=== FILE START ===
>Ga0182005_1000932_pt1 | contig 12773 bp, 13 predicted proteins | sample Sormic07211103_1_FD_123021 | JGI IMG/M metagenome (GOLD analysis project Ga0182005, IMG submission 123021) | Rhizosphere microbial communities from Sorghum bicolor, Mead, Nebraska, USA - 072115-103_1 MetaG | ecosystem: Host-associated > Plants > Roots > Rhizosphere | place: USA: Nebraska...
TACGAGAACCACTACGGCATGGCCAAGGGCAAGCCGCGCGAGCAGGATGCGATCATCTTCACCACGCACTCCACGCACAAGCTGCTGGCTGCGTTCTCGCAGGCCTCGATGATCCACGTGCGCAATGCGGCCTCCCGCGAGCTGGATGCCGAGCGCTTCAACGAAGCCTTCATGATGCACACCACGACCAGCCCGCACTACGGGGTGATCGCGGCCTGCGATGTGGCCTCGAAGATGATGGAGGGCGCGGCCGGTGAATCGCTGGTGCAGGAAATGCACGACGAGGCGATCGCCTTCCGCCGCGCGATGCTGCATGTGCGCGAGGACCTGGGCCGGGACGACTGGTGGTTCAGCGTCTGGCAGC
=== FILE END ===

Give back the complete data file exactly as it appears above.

>Ga0182005_1000932_pt1 | contig 12773 bp, 13 predicted proteins | sample Sormic07211103_1_FD_123021 | JGI IMG/M metagenome (GOLD analysis project Ga0182005, IMG submission 123021) | Rhizosphere microbial communities from Sorghum bicolor, Mead, Nebraska, USA - 072115-103_1 MetaG | ecosystem: Host-associated > Plants > Roots > Rhizosphere | place: USA: Nebraska...
TACGAGAACCACTACGGCATGGCCAAGGGCAAGCCGCGCGAGCAGGATGCGATCATCTTCACCACGCACTCCACGCACAAGCTGCTGGCTGCGTTCTCGCAGGCCTCGATGATCCACGTGCGCAATGCGGCCTCCCGCGAGCTGGATGCCGAGCGCTTCAACGAAGCCTTCATGATGCACACCACGACCAGCCCGCACTACGGGGTGATCGCGGCCTGCGATGTGGCCTCGAAGATGATGGAGGGCGCGGCCGGTGAATCGCTGGTGCAGGAAATGCACGACGAGGCGATCGCCTTCCGCCGCGCGATGCTGCATGTGCGCGAGGACCTGGGCCGGGACGACTGGTGGTTCAGCGTCTGGCAGC